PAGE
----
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April 3, 2017

How do we Talk about Sexual Assault on Social Media?

I witnessed some interesting and somewhat troubling exchanges today on the ol’ Facebook.

The threads I saw reminded me of the challenges I faced a few years ago when speaking publicly about my experiences with sexual assault and the incredible frustration I felt about the way I was met (or more accurately, not) by others.

Yes, this is a uniquely challenging topic to discuss, especially in any kind of public forum. From what I’ve noticed, the only people who ever seem to write or speak about sexual assault are the victims themselves—sometimes not until years have passed.

That was one of the things that frustrated me most when I was in the midst of my own personal hell: “Why is everyone not talking about this?!? Why do I have to be the one to not only experience this incredible trauma, but then educate everyone about it??”

On those occasions when someone finally does break the silence, many of the responses are shockingly inappropriate. I saw some comments posted today that simply blew my mind in their ignorance and thoughtlessness. Still other people responded with stories of their own traumas of sexual assault, and others cast an inappropriate levity on the tone of the conversation. Unfortunately, none of this was new or unexpected information to me, as I had witnessed the same mind-blowing phenomenon in the responses I received to my story.

So, here are some things for you to consider when deciding if/how you are going to respond when someone posts something so incredibly vulnerable on social media.

Ask yourself:

What are my motives for responding to this post?

If it’s unconditional support and love, phrased in a compassionate way while holding a clear energetic container of whatever may or may not be coming up for you as a result, go ahead! If it’s anything else, ask follow-up questions.

Does this story trigger my own, personal wounds?

If so, please think carefully before responding. When reaching out from a place of trauma, even with the best of motives, it is possible to unintentionally burden the victim with your own story. This might sound like, “I’m a survivor, too. I experienced __________ and it was really hard.” This effectively makes the whole thing about you. It is always okay to ask for support, but ask somebody who is not in the midst of their own trauma. There are many resources available for survivors of sexual assault.

Am I offering unsolicited opinions?

These might take the form of judging the way in which the person chose to share their story, criticizing the way they are handling the situation, telling someone how they should move forward, and so on. I hope this should be obvious—do not respond.

Am I a dude?

Yes, I know that men can be victims of sexual assault as well, and women can also be perpetrators! However, statistically speaking, the person sharing their story is probably a woman who was assaulted by a man. Guys, please understand that your perspective will be different, merely by the fact that you have probably not spent most/all of your life living in a society that victimizes your gender.

Please hold this in mind when choosing how to respond. I have seen plenty of well-intentioned comments (especially from men) that came off as patronizing, unintentionally victim-blaming, or otherwise completely oblivious. All men can be amazing allies for the women who have experienced sexual assault—please respond from that place of empowered compassion and understanding of your perspective.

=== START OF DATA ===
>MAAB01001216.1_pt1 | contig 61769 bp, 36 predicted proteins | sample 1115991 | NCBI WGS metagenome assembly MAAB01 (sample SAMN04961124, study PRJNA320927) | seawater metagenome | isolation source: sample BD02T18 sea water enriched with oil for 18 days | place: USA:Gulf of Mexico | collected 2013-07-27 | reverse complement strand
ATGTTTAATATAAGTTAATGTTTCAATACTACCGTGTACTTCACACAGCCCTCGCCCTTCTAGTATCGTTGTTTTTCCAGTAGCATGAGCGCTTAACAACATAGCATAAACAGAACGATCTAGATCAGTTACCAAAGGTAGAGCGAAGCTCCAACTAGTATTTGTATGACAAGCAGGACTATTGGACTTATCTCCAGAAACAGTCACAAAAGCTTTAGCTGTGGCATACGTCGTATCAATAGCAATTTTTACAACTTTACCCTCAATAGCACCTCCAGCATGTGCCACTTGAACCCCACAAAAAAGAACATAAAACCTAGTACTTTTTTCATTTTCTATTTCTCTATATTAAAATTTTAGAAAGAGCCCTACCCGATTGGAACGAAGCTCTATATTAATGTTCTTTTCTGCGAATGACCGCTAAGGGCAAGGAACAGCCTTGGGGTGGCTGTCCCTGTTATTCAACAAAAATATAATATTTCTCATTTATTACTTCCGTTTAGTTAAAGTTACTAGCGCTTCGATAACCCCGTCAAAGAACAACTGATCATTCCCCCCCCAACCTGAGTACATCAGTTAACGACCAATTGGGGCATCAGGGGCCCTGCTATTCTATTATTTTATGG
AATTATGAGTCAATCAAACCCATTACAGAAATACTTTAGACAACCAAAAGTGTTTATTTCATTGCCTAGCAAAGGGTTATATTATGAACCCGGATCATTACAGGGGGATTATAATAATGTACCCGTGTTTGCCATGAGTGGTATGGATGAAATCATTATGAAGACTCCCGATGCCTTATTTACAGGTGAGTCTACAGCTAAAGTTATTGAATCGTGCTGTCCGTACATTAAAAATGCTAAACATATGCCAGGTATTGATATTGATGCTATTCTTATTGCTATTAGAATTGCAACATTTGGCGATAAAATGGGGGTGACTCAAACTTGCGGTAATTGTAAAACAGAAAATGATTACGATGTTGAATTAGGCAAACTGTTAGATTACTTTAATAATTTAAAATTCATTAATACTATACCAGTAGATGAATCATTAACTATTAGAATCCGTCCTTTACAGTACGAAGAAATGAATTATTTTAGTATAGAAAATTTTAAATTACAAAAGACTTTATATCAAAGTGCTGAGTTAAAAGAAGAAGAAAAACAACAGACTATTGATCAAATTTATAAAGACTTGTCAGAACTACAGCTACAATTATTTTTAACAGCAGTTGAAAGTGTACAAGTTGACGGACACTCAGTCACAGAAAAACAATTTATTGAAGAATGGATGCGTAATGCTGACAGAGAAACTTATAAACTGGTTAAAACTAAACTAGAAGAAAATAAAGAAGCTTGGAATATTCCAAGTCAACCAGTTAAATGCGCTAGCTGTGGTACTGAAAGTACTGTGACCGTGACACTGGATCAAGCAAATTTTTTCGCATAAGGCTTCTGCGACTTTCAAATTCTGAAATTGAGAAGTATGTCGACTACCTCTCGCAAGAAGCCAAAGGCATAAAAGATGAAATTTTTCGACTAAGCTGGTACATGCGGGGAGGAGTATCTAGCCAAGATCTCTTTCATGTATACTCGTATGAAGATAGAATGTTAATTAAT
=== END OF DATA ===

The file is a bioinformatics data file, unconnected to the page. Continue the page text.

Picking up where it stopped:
Am I specifically violating whatever requests the person may have made in sharing their story?

If so, do not respond.

Am I responding with a joke?

Unfortunately, this is a thing. Do not respond.

Am I questioning the validity of the person or their story?

Yes, this is also a thing. Do not respond.

“Okay, Michelle. Great advice. What might be some compassionate things to say that let the person know I support them without causing any unintentional harm?”

So glad you asked! Here are a few basic phrases to get you started:

>> I hear you.
>> You have my love and support.
>> I am sorry you experienced that.
>> If you feel called to extend an invitation: Please let me know if you need anything. I am available to talk.
>> If it feels appropriate to include this in the response (but don’t let this be the only thing you say): Thank you for sharing your story.

This is by no means a comprehensive document. In short, if you can respond from a place of compassion and support without imposing your views/opinions or making the situation about you while taking full responsibility to manage your own energy and reaction to the story, then go ahead!

If not, silence is probably the better option—not because you don’t care, but because it’s important to recognize that the victim should not have to be responsible for educating people about how to respond appropriately to their trauma, or managing the reactions of people who were triggered by their story.

I know it’s tough. This is one of those tricky, heavy topics that holds a lot of wounding for a lot of people. The best thing we can do is respond from kindness and compassion and continue to bring this topic out into the light. The more we talk about it, the less taboo it becomes. We all deserve that. All people deserve to have the opportunity to share their stories and trust that they will be held and supported. Let us hold each other in the light of compassion and offer love to those who bare their wounds.

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Author: Michelle Hawk

Image: elephant journal Instagram

Editor: Travis May

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